At a recent (and terrific!) Evolve show in Ybor City, I heard a couple of very enthusiastic fans behind huricanrana and I self-justify their very loud chants to “make the [WWN] pay per view seem interesting.” Those guys definitely have a point, as – having watched many a taped show filmed at a small venue – eerie silence (from fatigue or even intense match watching) – can be an mood killer.
This led me to question what makes for perfect fan etiquette.
Everyone knows you don’t touch/interfere with the wrestlers…and move when they tell you (in advance of leaps/chair interactions). That’s a given. Beyond that, it gets a bit more complicated.
See, there’s this very big wrestling fan who attends almost all the area shows, an extraordinarily enthusiastic but also loud woman who draws the ire from every wrestler and manager…and likely sister fan…in attendance. Her non-stop harassment of heels elicits terrific responses, likewise vocal support of babyfaces (who often hug and interact with her).
Still, some talent are visibly annoyed by her, breaking kayfabe to shut her up. Fans around her aren’t sure what to make of her, as she’s clearly committed to the action, adds value to interaction levels, and is a live wire (to say the least). Without knowledge of her direct involvement with the show (as a plant, or otherwise), it’s unclear whether to appreciate or loathe.
The same can be said of a group of individuals who travel to almost all local shows in West Florida, make matching t-shirts, and pride themselves on the loudest and most clever chants they can conjure. There’s nothing at all wrong in strength in numbers. There is, however, a yellow flag raised when one them admits to wanting to stop shows in pushing buttons of wrestlers.
Profanity? Not OK for WWE/NXT shows, that’s for certain. Questionable at indy events…but what to do when wrestlers drop f-bombs left and right, utter the n word, and/or proclaim the opponent a MotherF***er when landing a headkick. Yes, there are kids in the crowd. But the bigger question is, what would the reaction be if such things came from the mouths of fans…?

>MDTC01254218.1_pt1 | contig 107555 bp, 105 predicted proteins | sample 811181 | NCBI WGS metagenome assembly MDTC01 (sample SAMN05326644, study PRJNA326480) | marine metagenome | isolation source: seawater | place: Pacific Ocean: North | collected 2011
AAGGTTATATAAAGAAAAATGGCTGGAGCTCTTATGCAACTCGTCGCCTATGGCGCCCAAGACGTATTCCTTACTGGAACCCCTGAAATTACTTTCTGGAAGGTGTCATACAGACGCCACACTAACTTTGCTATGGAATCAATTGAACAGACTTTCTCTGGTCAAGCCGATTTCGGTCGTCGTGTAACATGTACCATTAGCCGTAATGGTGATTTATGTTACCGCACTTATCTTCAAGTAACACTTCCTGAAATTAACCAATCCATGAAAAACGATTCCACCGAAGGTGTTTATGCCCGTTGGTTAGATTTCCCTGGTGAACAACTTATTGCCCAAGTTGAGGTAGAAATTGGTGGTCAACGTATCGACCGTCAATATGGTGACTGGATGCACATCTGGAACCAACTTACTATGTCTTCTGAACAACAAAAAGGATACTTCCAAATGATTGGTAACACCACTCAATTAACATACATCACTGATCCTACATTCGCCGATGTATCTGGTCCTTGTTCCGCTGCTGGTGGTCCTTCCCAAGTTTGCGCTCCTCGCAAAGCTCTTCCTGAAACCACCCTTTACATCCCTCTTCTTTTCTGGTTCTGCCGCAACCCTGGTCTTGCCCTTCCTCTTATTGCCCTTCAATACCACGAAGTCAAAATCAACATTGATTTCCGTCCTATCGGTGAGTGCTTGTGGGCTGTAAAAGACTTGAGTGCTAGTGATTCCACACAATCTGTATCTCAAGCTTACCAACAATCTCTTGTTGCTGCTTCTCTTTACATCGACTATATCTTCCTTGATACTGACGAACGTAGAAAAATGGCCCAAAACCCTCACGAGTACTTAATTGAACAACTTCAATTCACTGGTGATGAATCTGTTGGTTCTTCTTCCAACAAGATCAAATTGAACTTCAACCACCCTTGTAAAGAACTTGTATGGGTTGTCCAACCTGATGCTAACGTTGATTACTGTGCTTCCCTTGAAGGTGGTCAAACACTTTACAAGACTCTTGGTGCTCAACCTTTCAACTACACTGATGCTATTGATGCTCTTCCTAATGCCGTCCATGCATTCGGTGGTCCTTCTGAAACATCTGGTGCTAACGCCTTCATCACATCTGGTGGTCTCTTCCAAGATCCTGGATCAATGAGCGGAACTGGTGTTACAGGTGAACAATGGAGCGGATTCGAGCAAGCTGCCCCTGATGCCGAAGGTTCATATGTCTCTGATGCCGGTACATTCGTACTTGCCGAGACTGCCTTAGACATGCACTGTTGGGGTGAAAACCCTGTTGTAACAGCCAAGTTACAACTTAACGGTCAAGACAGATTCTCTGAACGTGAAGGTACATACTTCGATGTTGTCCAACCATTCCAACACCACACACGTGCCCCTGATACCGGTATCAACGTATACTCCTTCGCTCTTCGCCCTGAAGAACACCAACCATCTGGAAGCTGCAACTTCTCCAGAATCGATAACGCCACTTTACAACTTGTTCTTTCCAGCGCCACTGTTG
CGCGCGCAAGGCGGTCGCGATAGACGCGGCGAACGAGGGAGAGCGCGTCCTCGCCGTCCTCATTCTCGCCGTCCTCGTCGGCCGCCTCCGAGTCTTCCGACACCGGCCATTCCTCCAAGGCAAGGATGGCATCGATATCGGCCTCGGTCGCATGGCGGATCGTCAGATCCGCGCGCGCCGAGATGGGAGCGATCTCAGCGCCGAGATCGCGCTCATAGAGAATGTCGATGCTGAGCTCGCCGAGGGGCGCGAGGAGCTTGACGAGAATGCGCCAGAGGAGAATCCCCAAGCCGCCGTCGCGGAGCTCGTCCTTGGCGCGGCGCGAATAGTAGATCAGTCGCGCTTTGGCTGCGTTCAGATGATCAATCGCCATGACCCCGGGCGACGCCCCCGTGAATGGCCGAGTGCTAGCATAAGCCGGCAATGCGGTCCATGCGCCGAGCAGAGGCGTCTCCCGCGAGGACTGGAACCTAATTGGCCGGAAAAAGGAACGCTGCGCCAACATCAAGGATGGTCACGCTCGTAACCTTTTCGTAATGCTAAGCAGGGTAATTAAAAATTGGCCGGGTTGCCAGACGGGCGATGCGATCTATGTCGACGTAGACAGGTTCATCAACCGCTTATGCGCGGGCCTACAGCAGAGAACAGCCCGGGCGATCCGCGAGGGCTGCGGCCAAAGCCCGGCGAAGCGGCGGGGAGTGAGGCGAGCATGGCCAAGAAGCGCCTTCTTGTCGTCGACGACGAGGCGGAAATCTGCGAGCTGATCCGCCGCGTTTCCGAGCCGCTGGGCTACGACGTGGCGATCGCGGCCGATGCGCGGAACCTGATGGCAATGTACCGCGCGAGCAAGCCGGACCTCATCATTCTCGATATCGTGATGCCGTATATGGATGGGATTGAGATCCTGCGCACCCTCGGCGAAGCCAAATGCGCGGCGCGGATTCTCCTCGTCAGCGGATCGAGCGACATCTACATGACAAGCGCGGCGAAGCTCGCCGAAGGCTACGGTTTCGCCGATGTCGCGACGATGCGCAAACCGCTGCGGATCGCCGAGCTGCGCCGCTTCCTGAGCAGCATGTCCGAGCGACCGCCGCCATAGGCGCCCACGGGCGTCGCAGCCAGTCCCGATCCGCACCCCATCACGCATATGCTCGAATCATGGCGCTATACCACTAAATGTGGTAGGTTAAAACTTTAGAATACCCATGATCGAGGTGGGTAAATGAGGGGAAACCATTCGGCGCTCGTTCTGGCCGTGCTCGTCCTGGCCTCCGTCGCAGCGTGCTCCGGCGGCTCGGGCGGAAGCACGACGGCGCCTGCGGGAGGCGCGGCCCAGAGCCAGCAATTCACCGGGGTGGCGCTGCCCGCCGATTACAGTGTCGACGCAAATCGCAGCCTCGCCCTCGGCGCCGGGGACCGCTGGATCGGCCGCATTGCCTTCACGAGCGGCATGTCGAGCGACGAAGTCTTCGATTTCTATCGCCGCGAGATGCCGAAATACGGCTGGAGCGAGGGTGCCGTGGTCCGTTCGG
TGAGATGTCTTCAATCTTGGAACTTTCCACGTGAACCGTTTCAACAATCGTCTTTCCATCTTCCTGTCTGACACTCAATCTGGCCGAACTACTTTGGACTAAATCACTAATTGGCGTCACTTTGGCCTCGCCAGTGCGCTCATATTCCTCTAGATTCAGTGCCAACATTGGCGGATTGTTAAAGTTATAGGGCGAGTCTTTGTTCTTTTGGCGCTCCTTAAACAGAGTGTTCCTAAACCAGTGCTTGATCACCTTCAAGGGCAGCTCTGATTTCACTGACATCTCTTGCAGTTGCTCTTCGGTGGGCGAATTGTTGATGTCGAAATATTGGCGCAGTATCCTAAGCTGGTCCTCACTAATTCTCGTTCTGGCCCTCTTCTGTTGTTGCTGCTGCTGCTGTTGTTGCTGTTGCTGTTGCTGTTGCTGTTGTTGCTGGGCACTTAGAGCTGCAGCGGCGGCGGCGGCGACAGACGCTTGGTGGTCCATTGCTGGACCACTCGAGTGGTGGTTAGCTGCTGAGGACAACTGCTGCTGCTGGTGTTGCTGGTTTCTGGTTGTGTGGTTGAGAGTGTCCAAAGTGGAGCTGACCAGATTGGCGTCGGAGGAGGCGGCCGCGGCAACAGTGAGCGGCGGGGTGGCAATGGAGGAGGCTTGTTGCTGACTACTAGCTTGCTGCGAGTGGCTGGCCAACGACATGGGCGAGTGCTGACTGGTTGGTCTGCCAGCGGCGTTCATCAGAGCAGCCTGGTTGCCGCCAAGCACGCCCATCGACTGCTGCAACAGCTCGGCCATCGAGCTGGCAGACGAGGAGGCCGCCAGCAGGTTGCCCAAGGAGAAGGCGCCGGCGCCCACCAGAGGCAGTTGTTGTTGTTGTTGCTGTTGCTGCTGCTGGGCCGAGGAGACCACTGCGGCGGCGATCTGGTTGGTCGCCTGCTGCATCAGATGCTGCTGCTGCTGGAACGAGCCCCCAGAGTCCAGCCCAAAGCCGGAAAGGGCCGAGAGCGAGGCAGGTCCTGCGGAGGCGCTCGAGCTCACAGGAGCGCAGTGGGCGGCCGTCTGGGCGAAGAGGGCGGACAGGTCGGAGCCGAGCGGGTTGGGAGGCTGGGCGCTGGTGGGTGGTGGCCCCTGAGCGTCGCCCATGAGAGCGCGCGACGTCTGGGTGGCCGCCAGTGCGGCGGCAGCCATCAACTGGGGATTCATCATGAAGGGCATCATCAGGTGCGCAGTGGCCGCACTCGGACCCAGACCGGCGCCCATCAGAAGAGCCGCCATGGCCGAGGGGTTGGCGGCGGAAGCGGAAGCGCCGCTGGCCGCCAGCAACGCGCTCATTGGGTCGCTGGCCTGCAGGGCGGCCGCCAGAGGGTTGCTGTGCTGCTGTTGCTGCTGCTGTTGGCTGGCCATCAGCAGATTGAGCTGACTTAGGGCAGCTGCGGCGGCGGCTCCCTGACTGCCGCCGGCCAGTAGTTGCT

At last month’s Shine show, one manager loudly insisted on having my bottle of water as part of the act. I wasn’t sure if she was serious/not, and didn’t want to overstep (let alone buy another bottle for several dollars) boundaries if not wanted. Ever more so when venue security didn’t play along by handing the manager said bottle themselves.
Why does Roman Reigns walk through a crowd? Is it OK to touch him? Where (noting below the belt is obviously stupid, also don’t grab anywhere)? To what extent?
There’s the high-five etiquette of doing so only when wrestlers offer their hands (as it looks good on camera). Lord knows the wrestler ‘drive by, high-five’ is certainly a unique entity (in how non committal it is).
Vulgar signs aren’t OK, but still make the cut on occasion. Competing and/or self-promotion signs are in bad taste. Is the goal for wrestlers to notice them…get on camera…or both? What is the ultimate sign victory?
At smaller shows, alcohol is flowing and security is forgiving…except if it involves physical interactions with other fans and/or talent. At Money in the Bank, fans next to huricanrana and I (in the front row, no less) were 5 beers deep each…vulgar to everyone around them (including talent), beers spilling on everyone within a 5 foot radius. But security did nothing. How drunk is too drunk?
Pro wrestling is an odd beast, as fans are so important to the show. ‘This is awesome,’ dueling chants, and/or ‘one more time’ clearly drive match tempo. Pro wrestling is intended to be interactive, but – all the while – operates under a haphazard set of rules. When someone like The Miz – a master at fan interaction enters a ring, do these rules again change based on wrestler comfort?
To answer these questions, we’ve reached out to small number of indy wrestlers…no responses just yet. The forum is open.
I don’t think there is a way to have one set of rules, likely because all of the different shows will appeal to a different fan base. But in general, not crossing the line into making yourself “the show” is likely a good rule of thumb.
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